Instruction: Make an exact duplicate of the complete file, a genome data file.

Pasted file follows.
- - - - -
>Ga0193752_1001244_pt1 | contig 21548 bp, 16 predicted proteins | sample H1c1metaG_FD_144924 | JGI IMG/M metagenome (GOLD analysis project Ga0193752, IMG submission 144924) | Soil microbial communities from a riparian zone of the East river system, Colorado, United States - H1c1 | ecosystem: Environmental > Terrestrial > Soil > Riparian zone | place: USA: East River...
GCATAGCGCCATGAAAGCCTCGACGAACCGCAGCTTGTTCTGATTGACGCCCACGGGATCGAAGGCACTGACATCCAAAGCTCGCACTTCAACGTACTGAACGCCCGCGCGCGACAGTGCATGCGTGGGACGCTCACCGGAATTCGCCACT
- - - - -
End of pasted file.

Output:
>Ga0193752_1001244_pt1 | contig 21548 bp, 16 predicted proteins | sample H1c1metaG_FD_144924 | JGI IMG/M metagenome (GOLD analysis project Ga0193752, IMG submission 144924) | Soil microbial communities from a riparian zone of the East river system, Colorado, United States - H1c1 | ecosystem: Environmental > Terrestrial > Soil > Riparian zone | place: USA: East River...
GCATAGCGCCATGAAAGCCTCGACGAACCGCAGCTTGTTCTGATTGACGCCCACGGGATCGAAGGCACTGACATCCAAAGCTCGCACTTCAACGTACTGAACGCCCGCGCGCGACAGTGCATGCGTGGGACGCTCACCGGAATTCGCCACT